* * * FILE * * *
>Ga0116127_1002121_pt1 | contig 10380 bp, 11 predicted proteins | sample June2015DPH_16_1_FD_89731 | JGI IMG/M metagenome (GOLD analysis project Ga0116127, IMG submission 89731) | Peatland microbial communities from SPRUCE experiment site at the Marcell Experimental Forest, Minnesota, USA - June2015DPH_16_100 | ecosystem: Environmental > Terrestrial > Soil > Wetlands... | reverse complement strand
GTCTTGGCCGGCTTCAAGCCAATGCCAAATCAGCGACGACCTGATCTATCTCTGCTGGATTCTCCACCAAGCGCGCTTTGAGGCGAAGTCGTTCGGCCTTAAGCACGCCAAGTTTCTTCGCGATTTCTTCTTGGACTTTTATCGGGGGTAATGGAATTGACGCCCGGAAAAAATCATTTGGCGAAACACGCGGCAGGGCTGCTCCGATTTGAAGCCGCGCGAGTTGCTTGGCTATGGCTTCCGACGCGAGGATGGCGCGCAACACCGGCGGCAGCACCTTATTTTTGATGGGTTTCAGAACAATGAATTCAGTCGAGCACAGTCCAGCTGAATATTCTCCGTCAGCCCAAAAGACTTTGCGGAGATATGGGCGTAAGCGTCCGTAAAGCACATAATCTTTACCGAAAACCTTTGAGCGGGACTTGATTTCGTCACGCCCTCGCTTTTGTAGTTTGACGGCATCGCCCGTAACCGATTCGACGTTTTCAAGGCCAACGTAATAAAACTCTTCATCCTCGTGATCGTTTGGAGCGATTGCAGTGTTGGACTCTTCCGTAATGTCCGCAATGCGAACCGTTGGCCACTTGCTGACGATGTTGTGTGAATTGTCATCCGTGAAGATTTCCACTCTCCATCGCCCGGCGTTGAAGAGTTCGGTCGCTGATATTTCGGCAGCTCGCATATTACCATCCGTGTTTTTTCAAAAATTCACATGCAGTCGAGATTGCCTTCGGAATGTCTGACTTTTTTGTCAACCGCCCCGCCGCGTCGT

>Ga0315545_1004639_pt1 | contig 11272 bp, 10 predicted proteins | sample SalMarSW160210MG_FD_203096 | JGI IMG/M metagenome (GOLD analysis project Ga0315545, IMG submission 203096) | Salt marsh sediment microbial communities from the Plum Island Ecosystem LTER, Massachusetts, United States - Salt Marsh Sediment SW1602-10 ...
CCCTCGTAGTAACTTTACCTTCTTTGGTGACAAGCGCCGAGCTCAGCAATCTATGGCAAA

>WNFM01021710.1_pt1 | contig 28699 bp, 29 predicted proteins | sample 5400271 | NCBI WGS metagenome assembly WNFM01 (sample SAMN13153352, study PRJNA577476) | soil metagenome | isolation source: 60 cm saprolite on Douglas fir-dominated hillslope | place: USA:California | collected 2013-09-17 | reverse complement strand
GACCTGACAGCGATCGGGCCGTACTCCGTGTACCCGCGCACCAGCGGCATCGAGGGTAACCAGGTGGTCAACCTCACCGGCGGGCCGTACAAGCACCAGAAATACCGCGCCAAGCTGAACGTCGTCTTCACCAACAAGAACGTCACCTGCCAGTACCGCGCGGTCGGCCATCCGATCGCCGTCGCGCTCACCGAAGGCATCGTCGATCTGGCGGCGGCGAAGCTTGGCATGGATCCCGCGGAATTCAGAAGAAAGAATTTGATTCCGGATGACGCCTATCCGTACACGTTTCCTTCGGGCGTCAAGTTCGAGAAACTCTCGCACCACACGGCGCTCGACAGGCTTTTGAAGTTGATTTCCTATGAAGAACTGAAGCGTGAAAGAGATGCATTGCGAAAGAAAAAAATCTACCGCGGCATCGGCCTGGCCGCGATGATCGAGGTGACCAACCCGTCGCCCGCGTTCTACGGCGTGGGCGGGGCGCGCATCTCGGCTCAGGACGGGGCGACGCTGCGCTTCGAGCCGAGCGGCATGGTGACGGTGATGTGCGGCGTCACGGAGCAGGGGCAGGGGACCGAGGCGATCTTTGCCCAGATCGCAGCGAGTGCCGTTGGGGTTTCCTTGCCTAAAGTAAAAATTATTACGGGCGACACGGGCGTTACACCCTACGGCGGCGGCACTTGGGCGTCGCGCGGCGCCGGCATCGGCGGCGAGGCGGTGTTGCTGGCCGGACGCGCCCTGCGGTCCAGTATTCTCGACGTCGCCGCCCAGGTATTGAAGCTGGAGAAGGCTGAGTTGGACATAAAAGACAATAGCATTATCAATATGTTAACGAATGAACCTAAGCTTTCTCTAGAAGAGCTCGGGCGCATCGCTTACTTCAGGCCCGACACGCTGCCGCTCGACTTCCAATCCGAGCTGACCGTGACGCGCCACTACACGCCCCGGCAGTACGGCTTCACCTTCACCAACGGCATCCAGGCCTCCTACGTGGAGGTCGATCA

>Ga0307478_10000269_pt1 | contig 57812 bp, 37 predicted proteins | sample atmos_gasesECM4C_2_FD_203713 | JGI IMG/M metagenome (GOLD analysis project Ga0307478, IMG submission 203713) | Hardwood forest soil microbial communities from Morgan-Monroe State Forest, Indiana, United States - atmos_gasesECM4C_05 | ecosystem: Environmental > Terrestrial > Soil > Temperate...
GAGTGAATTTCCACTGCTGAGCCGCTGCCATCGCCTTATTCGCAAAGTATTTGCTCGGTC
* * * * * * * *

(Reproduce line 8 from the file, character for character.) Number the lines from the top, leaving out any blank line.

GAGTGAATTTCCACTGCTGAGCCGCTGCCATCGCCTTATTCGCAAAGTATTTGCTCGGTC